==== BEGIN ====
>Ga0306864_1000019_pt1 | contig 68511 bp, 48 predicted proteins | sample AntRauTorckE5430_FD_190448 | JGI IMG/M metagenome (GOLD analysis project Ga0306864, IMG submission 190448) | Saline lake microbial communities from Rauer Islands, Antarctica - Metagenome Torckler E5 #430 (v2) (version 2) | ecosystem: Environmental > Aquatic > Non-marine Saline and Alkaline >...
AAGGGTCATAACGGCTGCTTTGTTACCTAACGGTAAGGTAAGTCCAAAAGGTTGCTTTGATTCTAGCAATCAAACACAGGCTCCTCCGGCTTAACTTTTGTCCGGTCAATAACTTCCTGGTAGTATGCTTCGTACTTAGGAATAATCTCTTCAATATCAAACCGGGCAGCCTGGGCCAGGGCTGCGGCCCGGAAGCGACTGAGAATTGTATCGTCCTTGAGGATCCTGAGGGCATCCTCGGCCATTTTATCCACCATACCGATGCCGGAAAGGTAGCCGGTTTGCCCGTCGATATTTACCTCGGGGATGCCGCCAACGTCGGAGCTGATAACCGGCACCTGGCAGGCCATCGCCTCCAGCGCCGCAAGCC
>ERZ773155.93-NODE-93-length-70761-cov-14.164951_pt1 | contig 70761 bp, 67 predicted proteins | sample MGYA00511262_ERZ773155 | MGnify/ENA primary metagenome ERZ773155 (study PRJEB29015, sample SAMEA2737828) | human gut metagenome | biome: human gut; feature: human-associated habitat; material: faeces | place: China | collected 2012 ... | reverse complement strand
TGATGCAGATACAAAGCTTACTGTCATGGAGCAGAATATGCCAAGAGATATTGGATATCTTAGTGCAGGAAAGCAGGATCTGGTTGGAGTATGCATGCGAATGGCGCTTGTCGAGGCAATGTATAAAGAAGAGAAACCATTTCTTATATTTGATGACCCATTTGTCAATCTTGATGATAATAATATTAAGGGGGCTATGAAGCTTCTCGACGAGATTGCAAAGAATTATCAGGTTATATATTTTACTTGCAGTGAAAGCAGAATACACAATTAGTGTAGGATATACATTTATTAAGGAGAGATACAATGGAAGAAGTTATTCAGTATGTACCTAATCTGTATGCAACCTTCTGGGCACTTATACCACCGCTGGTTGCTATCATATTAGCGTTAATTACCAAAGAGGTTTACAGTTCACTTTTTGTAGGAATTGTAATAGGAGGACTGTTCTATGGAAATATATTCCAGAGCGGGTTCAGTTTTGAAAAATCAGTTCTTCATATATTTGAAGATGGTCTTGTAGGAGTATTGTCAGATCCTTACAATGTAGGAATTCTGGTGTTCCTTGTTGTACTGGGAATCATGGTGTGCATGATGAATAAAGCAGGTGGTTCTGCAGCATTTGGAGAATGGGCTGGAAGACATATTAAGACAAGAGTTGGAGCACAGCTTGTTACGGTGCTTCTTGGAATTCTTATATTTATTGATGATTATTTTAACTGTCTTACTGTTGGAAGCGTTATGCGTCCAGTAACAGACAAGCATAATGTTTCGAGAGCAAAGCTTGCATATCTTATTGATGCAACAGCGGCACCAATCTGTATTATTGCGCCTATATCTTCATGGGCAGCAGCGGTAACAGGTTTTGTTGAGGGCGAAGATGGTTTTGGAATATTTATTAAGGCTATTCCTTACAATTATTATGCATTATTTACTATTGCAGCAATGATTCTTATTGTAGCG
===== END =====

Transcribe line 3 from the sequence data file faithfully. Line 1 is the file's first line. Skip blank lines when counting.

>ERZ773155.93-NODE-93-length-70761-cov-14.164951_pt1 | contig 70761 bp, 67 predicted proteins | sample MGYA00511262_ERZ773155 | MGnify/ENA primary metagenome ERZ773155 (study PRJEB29015, sample SAMEA2737828) | human gut metagenome | biome: human gut; feature: human-associated habitat; material: faeces | place: China | collected 2012 ... | reverse complement strand